A working dog designed for a specific purpose, the Doberman’s temperament has intentionally been “softened”, particularly in North America, by breeders who wanted a dog that was suited to more than just guard work.
Typically, Dobermans are still naturally protective of their families however, some individual Dobies are so loving and friendly that even their owners question if they would be protective should the need arise. Among Doberman breeders, the consensus generally is, if you ever needed your dog’s aid, the dog would probably rise to the occasion.
My friend’s family had a female Doberman that was one of the sweetest, kindest dogs I’ve ever met. She would bark with joy when anyone drove into their yard, then wag her way over to greet visitors. Technically, this made her a watch dog, because she let everyone know when someone had arrived.
I once worked with a dog trainer from a city police K-9 unit who claimed that the Dobermans he’d met were either always “on” or “off” – that is, a Dobie either was a constant watchdog, alert to trouble, or it was a big love sponge. While this may have once been true (we had this conversation almost 30 years ago) selective breeding has made changes within the breed.
Modern Dobies are capable of being alert and wary of strangers, while sweet and loving with those they know. A Doberman is devoted to their people and also has the potential to be a therapy or service dog. This is a very intelligent breed that trains well and was designed to be around people. This is not a breed that does well when left alone in a yard – they require social interaction. They would prefer to be couch potatoes who receive a couple of brisk walks a day.
Some lines have more drive than others, and require more activity. Adopting a Dobe from a rescue can allow a family to know ahead of time how much exercise, and additional training, their companion will need. And just because a dog is a Doberman, doesn’t mean it was born to be a guard dog. Many dogs can be watch dogs, given that a watch dog’s role is to alert people (bark) when there is something out of order, or a new person in their environment.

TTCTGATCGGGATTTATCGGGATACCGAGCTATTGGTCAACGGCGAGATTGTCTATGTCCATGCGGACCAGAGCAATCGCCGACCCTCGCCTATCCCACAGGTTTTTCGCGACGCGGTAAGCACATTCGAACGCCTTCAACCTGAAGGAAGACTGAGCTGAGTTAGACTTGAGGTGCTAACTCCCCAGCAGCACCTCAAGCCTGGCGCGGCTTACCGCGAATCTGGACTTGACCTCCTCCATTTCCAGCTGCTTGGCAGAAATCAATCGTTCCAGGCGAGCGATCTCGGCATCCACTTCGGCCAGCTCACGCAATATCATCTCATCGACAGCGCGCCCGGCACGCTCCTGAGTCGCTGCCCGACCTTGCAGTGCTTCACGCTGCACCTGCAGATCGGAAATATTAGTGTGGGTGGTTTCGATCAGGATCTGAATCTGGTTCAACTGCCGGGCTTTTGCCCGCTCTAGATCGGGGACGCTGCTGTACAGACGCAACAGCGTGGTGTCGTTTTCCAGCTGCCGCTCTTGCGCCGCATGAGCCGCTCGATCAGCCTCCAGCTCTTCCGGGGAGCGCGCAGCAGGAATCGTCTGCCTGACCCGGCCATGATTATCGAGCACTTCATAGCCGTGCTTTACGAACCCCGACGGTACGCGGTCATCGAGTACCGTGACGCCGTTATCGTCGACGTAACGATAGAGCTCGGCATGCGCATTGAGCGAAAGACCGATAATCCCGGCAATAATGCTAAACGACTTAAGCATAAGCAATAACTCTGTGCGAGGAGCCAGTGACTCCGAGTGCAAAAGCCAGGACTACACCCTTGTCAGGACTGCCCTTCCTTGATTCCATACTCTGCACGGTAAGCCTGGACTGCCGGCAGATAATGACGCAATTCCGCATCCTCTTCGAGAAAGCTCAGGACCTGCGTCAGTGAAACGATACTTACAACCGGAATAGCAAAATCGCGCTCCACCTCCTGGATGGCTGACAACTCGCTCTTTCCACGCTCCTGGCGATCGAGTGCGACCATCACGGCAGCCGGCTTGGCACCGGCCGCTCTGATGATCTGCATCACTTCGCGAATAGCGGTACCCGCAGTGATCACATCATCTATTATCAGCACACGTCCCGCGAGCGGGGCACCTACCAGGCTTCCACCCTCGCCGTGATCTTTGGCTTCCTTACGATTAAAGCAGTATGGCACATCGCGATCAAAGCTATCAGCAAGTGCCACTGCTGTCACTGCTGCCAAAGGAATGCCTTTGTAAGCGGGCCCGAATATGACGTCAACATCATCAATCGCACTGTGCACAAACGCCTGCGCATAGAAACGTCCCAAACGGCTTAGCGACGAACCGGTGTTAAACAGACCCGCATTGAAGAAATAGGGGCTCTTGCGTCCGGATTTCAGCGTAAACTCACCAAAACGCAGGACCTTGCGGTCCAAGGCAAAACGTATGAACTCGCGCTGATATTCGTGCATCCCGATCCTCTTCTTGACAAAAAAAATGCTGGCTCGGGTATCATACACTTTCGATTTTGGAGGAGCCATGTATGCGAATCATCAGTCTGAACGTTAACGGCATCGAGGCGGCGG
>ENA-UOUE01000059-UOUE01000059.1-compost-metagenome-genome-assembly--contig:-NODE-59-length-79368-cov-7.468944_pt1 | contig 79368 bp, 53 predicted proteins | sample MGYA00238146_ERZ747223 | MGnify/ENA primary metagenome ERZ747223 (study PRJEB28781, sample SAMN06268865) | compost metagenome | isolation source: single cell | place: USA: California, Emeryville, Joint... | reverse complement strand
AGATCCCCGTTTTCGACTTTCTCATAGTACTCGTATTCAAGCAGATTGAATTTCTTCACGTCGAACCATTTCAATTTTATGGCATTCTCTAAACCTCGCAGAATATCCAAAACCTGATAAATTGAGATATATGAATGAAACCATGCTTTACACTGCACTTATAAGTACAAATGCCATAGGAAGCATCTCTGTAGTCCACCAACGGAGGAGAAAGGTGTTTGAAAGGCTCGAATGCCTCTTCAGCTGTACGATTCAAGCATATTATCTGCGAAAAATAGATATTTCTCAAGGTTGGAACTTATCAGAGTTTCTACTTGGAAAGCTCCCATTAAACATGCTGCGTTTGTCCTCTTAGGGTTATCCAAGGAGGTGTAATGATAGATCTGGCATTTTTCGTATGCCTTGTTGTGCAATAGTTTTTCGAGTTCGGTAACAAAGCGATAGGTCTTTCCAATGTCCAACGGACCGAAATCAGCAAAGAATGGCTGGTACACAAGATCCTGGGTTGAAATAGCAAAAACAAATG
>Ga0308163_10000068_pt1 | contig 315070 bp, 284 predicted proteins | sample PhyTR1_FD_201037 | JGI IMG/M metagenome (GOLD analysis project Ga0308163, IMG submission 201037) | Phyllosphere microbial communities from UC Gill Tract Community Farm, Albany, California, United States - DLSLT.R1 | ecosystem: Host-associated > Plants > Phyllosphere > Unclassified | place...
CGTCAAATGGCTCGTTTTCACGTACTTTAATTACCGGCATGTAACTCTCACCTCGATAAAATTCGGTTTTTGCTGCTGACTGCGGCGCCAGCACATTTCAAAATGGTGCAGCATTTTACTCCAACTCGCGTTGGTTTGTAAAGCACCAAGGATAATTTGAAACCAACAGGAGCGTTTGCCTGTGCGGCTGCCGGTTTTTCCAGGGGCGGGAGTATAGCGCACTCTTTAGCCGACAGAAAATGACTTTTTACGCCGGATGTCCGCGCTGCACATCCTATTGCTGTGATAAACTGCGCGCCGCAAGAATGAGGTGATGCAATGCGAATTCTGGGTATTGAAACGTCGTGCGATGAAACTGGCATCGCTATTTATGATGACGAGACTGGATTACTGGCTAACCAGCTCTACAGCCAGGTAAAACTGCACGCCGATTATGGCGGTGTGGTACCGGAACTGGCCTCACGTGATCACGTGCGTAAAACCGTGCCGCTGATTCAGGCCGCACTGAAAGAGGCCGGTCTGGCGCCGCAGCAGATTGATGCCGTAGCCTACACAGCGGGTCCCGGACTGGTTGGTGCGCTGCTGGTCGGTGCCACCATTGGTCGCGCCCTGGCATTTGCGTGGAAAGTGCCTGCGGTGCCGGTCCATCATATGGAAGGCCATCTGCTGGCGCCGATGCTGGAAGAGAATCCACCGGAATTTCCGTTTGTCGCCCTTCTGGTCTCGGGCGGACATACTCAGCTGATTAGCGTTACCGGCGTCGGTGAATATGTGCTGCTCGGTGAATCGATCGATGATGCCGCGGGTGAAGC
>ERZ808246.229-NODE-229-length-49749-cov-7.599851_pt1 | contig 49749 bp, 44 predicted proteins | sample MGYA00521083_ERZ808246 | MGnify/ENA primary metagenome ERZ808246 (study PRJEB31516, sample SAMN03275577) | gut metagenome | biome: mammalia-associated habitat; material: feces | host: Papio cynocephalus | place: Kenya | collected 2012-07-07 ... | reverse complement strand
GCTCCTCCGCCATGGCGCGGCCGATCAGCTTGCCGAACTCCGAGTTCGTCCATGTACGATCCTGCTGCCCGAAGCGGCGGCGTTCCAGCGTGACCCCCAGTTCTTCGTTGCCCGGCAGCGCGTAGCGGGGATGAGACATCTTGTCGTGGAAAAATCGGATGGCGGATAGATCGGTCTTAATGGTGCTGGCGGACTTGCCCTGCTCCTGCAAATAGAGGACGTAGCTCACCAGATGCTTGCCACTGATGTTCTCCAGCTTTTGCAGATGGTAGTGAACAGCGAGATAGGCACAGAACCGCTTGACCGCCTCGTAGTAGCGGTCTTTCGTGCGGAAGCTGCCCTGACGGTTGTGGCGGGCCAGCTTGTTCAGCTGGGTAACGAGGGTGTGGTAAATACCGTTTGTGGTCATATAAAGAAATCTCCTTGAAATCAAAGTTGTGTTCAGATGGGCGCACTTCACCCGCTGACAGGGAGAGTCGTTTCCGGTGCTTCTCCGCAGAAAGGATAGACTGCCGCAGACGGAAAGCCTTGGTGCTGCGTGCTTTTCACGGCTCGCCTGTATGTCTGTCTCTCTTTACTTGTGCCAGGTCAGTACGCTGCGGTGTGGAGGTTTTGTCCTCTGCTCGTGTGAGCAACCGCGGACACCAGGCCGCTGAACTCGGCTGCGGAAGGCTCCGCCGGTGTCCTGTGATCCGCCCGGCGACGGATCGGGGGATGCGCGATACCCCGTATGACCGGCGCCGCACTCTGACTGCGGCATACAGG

Guard dogs are usually trained to provide specific responses to specific stimuli; these responses usually include the capacity to escalate behavior that deters a person, like giving chase, or grabbing a person. Just as not all Labradors were born to be guide dogs, not all Dobermans were born to be guard dogs. Some Dobermans have personalities that are too gentle for this kind of work.
A watch dog is like a lock – it helps keep honest people honest. A barking dog deters people from wandering into one’s yard and home. Burglars also usually avoid the houses where there is a barking dog. And some breeds have a look and a reputation which deters people from interacting with them – which can also lead to downfalls like breed specific legislation.
In North America, Dobermans’ looks have been shaped by the established practice of cropping ears and docking tails. In many European countries cropping and docking are no longer permitted. North Americans are showing a slowly growing willingness to leave their dog’s ears natural – I think we’re a long way out though from seeing Dobe’s here with natural tails.
Regardless of how a Doberman looks, they tend to have big hearts, strong bodies, quick minds, and a willingness to please their people. A devoted breed that is suited to people who want a willing pupil to train and an oversize lap dog to cuddle, this is a breed that deserves a better reputation then they sometimes have.